How does your local search performance stack up against other brands like yours? Each month, we analyze aggregate Google Business Profile (GBP) insights from over 170,000 enterprise brand locations that use Rio SEO’s solutions for their local marketing needs. How these metrics trend offers a unique look into how local consumer behavior is impacting search views, volume, and listing conversion actions.
Google Business Profiles are one of the heaviest weighted local search ranking factors and as such, are an essential tool for engaging and converting local customers. Comparing your brand’s GBP performance against these benchmarks adds important context about what’s going on in your specific vertical. Let’s take a look at the local consumer search behavior trends April 2022 presented across the eight different industry segments we measure.
Service businesses–which include postal carriers, gyms, lawn care, and staffing agencies, for the purpose of this research – saw a slight dip in all metrics observed month-over-month. This is on the back of the large gains in search volume, views, and conversion actions that we saw in March 2022. Year-over-year (YoY), we see that search views and total searches are up over 34% and 42% respectively, indicating an overall good recovery in this sector.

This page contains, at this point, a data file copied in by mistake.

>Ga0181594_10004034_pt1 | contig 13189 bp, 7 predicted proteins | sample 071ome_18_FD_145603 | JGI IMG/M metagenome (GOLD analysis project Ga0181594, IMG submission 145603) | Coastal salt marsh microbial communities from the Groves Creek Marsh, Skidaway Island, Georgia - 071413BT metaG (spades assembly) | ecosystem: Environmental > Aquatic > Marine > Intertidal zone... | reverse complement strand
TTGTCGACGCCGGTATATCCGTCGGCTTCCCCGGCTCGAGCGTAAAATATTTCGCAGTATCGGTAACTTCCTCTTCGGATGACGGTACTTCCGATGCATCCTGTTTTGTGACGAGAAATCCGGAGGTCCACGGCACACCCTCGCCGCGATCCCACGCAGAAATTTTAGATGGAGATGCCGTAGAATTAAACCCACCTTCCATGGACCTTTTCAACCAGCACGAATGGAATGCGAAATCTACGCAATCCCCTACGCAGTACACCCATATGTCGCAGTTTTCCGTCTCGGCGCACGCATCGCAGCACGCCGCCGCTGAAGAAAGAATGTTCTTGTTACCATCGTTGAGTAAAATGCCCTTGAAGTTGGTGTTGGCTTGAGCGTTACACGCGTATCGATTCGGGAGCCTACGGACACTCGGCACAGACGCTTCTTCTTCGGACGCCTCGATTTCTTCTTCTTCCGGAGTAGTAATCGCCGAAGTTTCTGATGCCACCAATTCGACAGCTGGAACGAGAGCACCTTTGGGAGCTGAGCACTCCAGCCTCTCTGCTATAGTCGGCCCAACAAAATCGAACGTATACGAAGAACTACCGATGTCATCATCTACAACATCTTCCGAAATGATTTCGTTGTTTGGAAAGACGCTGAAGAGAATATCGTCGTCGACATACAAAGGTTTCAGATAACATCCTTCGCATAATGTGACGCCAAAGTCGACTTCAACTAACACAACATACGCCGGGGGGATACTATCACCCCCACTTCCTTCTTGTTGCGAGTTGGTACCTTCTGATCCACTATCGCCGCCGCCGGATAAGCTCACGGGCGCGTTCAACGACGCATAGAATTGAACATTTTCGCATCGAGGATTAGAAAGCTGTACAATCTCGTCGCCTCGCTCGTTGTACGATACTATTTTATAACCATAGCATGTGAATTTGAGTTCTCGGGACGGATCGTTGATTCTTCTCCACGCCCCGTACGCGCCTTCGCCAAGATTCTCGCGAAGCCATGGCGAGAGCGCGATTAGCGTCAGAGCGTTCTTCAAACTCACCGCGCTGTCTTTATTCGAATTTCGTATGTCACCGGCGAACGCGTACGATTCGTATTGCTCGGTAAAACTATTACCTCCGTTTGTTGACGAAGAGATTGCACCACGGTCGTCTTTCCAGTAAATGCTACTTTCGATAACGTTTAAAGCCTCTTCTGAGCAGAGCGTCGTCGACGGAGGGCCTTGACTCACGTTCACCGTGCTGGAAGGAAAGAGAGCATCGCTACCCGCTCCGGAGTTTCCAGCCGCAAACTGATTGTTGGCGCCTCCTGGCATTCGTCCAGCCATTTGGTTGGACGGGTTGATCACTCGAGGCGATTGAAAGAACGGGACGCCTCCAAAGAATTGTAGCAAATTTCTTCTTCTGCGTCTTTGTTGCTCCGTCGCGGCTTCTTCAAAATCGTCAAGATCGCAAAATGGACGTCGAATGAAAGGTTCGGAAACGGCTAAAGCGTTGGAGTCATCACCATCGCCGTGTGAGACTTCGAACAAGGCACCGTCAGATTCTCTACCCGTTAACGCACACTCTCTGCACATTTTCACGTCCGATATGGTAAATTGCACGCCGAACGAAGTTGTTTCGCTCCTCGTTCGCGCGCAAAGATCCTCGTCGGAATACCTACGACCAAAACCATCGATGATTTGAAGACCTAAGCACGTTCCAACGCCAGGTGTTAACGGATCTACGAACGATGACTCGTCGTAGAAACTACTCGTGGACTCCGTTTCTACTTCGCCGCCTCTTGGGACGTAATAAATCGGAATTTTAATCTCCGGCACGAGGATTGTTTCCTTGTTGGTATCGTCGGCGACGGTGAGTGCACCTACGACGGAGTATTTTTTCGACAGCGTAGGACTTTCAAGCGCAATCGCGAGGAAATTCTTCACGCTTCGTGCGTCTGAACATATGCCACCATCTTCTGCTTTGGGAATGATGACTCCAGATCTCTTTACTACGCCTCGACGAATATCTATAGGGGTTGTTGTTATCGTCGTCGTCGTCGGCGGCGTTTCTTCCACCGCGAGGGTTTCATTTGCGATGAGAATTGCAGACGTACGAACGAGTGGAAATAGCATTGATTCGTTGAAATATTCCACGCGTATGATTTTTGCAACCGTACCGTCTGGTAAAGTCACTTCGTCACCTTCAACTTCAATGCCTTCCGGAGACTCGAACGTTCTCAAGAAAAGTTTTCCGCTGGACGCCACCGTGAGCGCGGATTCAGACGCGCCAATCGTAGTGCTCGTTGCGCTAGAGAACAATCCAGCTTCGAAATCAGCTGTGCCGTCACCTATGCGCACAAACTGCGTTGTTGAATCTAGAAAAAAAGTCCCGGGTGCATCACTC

This is part of a broader lawncare industry trend in which the pandemic has caused homeowners and businesses to rethink their yards, parks, and campuses. Outdoor space has become a sanctuary for those who’ve grown weary of lockdowns or are now working from home rather than commuting to work. Reduced travel budgets may also be fueling this trend of consumers are increasingly willing to spend more for yard upgrades and maintenance, so they can better enjoy their outdoor spaces.
The financial services vertical experienced yet another consecutive month of small declines across all metrics we measure. Clicks to call from a business listing fell the furthest, with 9.5% fewer clicks month-over-month (MoM) and 19.3% less than in the same period one year ago.
Last year was a banner year for banks as the economic recovery from COVID-19 got underway. However, those robust conditions are waning and today, banks are looking at aggressive policy tightening in the face of geopolitical turmoil, ongoing supply chain interruptions, and widespread wealth inequity.
As consumers’ concerns about the economy and their personal finances deepen, it’s essential that banks continue to keep their Google Business Profiles up to date with all of the services and amenities available to assist customers in each location. Learn more about the various attributes and finance-specific features available in your GBPs here.
Sit-down restaurants saw limited growth in total listing views and total searches in April 2022. Conversion actions fell slightly from March and far more YoY, with clicks to call and clicks to website down 38.4% and 28.1%, respectively.
It’s worth noting that higher conversions to website and phoning the business can indicate greater informational needs. This was certainly the case throughout COVID-19 as changing hours of operation and menus meant diners often had to check and make sure the information they saw online was up to date. In that way, the YoY declines we see now are no cause for concern.
In fact, industry researchers say restaurant sales growth has remained stable in the last four weeks, with low single-digit growth. Traffic growth was negative for the last six consecutive weeks as the restaurant industry continues to struggle with staffing challenges and record high turnover rates.